But it was Mr. Busch who turned her into a principal before she knew what hit her and convinced her to say yes in spite of herself. As her principal at Emerson, he had her working on teacher evaluations, payroll and solo lunch duty. Then, one day he took ill and said he had to be out for two weeks and asked her to take over as acting principal. Feeling totally unequipped, she would have preferred to say no, but she didn’t know how to say it and she plunged in.

“Of course, he never came back, and I became principal,” she said. “He knew he couldn’t come back, but he was afraid I’d say no if he told me.”

Her schools were not in easy communities, but the great rewards include “Running into people who beat the odds.” She recalls going to an Auto Zone to get her car serviced.

“This child of about 20 came up to me and said, “Dr. Warren, you don’t remember me, do you? Emerson Special Ed.”

She suddenly remembered a troubled child from her counseling days. Today, he was the manager of Auto Zone and had a wife and family whose pictures he was eager to show her.  His many responsibilities made him very proud because he said his parents had always told him he’d amount to nothing.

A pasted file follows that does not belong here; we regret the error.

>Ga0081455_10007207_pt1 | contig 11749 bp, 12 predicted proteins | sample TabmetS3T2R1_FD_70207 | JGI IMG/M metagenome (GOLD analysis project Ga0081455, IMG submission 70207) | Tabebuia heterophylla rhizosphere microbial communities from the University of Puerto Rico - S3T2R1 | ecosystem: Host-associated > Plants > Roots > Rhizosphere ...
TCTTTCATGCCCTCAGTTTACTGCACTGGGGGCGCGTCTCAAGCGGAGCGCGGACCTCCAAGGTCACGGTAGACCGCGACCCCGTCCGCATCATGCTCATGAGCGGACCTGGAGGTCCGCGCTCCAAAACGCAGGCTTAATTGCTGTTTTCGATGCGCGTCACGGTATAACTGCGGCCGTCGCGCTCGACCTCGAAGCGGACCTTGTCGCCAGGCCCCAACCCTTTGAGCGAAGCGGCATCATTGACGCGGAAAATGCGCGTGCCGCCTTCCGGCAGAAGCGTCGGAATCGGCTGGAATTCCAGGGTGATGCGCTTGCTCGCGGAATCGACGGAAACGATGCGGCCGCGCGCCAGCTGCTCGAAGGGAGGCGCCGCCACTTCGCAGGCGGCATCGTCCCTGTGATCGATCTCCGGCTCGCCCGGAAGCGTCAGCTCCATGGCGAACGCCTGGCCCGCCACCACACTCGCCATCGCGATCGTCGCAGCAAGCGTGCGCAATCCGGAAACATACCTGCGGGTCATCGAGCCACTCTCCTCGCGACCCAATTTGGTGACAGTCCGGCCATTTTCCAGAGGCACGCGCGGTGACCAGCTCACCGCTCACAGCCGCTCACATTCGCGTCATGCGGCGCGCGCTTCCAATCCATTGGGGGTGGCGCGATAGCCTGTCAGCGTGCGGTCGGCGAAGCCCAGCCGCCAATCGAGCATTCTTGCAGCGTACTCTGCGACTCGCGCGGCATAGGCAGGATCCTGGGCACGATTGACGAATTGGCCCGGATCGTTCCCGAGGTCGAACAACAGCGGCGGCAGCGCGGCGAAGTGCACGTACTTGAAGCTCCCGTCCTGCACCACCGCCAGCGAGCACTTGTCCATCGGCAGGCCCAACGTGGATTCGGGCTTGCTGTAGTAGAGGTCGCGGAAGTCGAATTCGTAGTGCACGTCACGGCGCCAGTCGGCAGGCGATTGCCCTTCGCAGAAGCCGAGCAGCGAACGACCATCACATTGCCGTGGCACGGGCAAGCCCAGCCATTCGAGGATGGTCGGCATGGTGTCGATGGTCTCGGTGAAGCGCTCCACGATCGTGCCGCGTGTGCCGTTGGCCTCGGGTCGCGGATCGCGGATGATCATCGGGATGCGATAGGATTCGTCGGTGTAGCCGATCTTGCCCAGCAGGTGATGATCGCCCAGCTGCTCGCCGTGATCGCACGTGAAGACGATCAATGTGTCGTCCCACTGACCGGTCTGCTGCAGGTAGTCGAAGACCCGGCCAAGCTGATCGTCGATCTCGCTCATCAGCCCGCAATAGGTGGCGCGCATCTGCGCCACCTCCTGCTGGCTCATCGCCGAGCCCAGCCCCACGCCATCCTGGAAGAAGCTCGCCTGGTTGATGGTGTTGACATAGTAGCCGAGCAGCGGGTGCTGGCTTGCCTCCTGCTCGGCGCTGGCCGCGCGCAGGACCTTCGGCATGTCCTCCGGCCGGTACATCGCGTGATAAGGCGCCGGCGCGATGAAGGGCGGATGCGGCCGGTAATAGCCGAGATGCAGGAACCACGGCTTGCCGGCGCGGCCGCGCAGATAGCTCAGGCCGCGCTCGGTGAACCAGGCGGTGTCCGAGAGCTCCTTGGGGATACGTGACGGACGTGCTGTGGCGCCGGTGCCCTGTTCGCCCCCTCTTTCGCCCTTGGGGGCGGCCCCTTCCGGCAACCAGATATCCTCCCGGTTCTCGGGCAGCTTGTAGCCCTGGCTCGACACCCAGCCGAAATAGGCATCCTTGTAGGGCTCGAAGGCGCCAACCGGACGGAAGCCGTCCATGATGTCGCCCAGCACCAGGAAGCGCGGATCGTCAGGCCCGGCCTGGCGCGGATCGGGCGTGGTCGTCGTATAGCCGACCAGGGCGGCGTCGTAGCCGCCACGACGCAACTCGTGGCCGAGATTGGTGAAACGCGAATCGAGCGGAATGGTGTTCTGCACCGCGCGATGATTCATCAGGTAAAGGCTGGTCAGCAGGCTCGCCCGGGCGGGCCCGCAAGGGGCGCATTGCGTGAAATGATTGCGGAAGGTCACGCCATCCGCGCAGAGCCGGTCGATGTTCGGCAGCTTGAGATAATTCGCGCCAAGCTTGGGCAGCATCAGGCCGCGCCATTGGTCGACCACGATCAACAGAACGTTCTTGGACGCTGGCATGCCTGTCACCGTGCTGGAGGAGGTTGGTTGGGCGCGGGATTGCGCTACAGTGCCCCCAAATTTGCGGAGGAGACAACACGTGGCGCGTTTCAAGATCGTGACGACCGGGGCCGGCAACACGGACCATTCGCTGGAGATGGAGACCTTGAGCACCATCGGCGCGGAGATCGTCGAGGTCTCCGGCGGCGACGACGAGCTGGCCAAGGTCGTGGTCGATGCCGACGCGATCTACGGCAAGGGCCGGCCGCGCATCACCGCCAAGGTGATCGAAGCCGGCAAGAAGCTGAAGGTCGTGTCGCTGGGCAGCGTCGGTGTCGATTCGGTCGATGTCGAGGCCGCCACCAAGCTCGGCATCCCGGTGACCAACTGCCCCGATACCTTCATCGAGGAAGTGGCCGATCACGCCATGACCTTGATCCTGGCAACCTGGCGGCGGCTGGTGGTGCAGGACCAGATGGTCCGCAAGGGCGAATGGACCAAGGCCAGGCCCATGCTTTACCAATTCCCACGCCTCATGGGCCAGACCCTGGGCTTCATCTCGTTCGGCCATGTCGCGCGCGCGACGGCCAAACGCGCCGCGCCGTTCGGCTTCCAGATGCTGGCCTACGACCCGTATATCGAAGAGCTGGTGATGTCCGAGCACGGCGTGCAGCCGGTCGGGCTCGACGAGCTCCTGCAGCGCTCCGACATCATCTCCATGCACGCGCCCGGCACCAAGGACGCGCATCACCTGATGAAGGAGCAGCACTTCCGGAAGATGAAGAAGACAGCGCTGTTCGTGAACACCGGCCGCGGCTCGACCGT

“Another time, I was at a music concert and a young woman popped up and asked if I remembered her,” Cynthia recalls, and then she laughs: “I sure did. She was a terrible behavioral problem when I was a principal. Now, she was at a community college, and she poured out her history as a victim of unimaginable childhood challenges."

“I didn’t realize how bad things were and I didn’t realize the influence I had on them,” she says. “It feels great when you find out later.”

It is particularly bittersweet for her to remember her time as a guidance counselor to young children, which she says was a wonderful experience, although she was mostly writing IEPs.  Her real counseling work involved “kids caught in the middle,” the children of parents who were divorcing. The kids felt responsible for the divorce or like they had to choose between parents. And often the parents weren’t on the same page and had a “he’ll-bounce-back” attitude. But they were usually wrong.